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Yeast of Eden

11th July 2013 - Gayle Lazda


Our baking bookseller, Gayle Lazda, who works at our Westfield Stratford City branch, is inspired by food writer Michael Pollan's exploration of the fundamentals of cooking to bake sourdough bread from scratch.



I've never really seen the point of food writing. By which I mean, books about food, which aren't about how to make food. I will gladly wade through pages of Nigel Slater's flowery prose because I know for certain that he is leading me towards instructions for making something delicious. But if that's not where it's going, then what on earth's the point?

Cooked by Michael PollanThat was my ridiculously greedy opinion on the matter anyway, until I read Cooked: A Natural History of Transformation. This new book from Michael Pollan, the author of The Omnivore's Dilemma and In Defence of Food (neither of which I'd bothered to read, obviously), tells the story of our relationship with food and the history of cooking through the author's own experiences of learning to cook. The old me would have wondered why anyone would want to read descriptions of other people cooking when you could be doing the cooking (and eating) yourself. And there were certain points - reading mouthwatering descriptions of whole-hog barbecue while thousands of miles and an ocean away from any that I might actually eat, for instance - when the whole thing did feel vaguely masochistic.

But for the most part, this was a totally inspiring read. And thinking about it, that makes perfect sense: reading Bradley Wiggins' autobiography isn't in itself going to make anyone fitter, better at cycling or more able to grow impressive sideburns, but I've no doubt it's inspired many people to work harder at all those things. This is exactly what Cooked did for me. Only with cooking, not sideburns.


After reading about Pollan's experiences, I wanted nothing more than to run away to the country to start a hog-roasting, bread-baking, cheese-making, sauerkraut-fermenting, beer-brewing commune. I unfortunately lack the requisite organisational skills to do so, so I had to scale down my ambitions somewhat. Living in a first-floor flat with no outdoor space in London also sort of ruled out the whole-hog barbecue thing, and I wasn't sure my flatmates would be up for me lining our bookshelves with slowly mouldering cheeses, so I settled on bread making as the best option, all things considered.


I'd made bread before, but only ever with sachets of fast-action yeast that pretty much ensure, whatever you do to your bread, it'll come out looking and tasting pretty much like bread. Michael Pollan, however, does things properly: harnessing the quite frankly alchemical powers of wild yeast and bacteria to make sourdough. That flour and water, left to their own devices, will slowly come to bubbly yeasty life and form the beginning of a sourdough starter is, as far as I'm concerned, magic.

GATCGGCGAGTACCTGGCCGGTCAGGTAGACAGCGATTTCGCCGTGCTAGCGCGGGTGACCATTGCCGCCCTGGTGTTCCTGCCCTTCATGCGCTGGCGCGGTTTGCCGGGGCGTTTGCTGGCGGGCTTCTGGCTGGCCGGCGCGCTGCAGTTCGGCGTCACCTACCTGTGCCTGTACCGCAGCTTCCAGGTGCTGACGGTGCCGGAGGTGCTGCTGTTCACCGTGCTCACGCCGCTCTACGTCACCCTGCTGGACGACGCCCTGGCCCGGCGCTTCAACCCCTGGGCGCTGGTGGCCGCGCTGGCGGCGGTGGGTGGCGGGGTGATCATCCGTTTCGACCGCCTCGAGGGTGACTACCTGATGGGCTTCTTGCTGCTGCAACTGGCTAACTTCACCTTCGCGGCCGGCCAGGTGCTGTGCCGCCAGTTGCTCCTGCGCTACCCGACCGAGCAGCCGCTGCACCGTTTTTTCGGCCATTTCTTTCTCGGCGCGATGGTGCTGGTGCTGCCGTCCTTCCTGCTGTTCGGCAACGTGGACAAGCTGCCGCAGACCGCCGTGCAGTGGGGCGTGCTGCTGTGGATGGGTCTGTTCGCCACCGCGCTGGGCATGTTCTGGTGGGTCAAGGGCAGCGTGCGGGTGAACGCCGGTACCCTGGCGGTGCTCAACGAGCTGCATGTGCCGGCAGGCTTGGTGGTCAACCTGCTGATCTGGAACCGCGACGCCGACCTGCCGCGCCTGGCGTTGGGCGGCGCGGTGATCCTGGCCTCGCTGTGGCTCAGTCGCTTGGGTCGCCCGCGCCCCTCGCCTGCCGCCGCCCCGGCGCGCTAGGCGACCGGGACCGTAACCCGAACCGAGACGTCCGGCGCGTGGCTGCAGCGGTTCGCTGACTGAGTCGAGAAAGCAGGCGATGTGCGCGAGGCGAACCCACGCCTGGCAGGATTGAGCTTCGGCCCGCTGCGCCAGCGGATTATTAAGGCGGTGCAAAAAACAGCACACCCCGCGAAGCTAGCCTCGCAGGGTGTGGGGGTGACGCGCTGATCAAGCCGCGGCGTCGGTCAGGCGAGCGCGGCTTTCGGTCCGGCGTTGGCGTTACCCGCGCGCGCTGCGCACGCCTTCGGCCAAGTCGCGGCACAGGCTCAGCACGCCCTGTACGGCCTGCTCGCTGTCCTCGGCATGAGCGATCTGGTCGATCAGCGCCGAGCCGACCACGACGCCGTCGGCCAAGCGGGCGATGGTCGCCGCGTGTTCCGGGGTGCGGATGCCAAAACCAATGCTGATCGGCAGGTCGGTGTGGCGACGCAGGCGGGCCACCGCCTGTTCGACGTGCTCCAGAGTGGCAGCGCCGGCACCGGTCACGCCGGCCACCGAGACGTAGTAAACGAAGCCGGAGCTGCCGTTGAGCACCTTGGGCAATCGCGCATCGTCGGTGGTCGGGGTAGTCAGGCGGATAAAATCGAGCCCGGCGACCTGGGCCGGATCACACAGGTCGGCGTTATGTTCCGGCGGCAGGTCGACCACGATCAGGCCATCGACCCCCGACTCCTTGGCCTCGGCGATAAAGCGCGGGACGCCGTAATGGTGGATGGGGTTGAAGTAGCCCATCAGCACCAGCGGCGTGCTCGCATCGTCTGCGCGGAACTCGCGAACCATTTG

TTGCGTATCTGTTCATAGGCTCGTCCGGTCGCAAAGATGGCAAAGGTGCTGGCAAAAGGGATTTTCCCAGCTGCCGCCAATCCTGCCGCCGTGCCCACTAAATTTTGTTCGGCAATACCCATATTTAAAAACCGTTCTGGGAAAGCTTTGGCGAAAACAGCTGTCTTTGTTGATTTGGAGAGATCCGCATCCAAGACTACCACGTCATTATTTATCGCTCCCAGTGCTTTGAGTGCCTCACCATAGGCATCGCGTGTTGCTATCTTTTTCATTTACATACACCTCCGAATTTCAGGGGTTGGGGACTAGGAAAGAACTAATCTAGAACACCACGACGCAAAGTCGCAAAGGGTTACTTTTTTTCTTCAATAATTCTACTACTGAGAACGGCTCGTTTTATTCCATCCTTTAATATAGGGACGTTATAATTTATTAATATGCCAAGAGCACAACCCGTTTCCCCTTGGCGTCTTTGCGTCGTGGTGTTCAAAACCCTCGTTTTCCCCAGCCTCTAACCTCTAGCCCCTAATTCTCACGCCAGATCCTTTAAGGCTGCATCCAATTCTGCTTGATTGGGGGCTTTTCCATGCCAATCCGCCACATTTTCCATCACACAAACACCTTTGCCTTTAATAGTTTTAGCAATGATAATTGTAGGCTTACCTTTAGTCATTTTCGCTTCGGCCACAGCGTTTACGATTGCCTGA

Bread Matters by Andrew WhitleyI cheated on that magic, just a little, though, by getting a bit of starter from a friend. (It is cheating, yes; but it's also one of the wonderful things about sourdough - starters can, in theory, last forever, and you can pass on bits of it to other people for them to make their own starters from. There's something quite lovely about a loaf of bread having that kind of history to it.) You might think a jar of flour and water mixed together would not be that taxing a job to look after, but having never had a pet, and having brutally neglected every houseplant I've ever owned, looking after any living thing, even on a microbial scale, seemed a daunting task to me. I dug out my long-ignored copy of Bread Matters and read all Andrew Whitley had to say on the matter; I scoured the internet for photos of other people's starters to see whether mine was doing what it was supposed to; I sent a frankly intrusive number of paranoid emails to my sourdough-making friend demanding advice. I lost sleep. Over single-cell organisms.

But gradually, it started to bubble, until it was frothy with life. Now I just had to make it into bread. Making sourdough is a pleasantly slow process of mixing and resting, kneading and resting, shaping and resting, and then, finally, baking. My top tip: don't try and fit it around a bike ride and a trip to the pub. I found myself sleepily attempting to shape my wet dough into something resembling a round loaf at half one in the morning, and then waking up at six so that I'd have time to bake it before I left for work. So my hopes for my first attempt at a notoriously difficult process weren't terribly high by the time I got the thing in the oven.

But despite all that, in the end, I managed a loaf that was - perhaps not perfectly shaped, perhaps not as satisfyingly sourdough-y in flavour as I'd have liked - but was nonetheless a perfectly respectable loaf of bread. It rose, and it was more than edible, which for a first attempt, is not bad.

Michael Pollan talks about the satisfaction of making something yourself - the fact that 'cooks get to put their hands on real stuff not just keyboards and screens but fundamental things like plants and animals and fungi' - and he's right. I might not have got it totally right yet, but there's satisfaction to be had just in trying it.


Stages of sourdough


Read Gayle's previous blogs on making:


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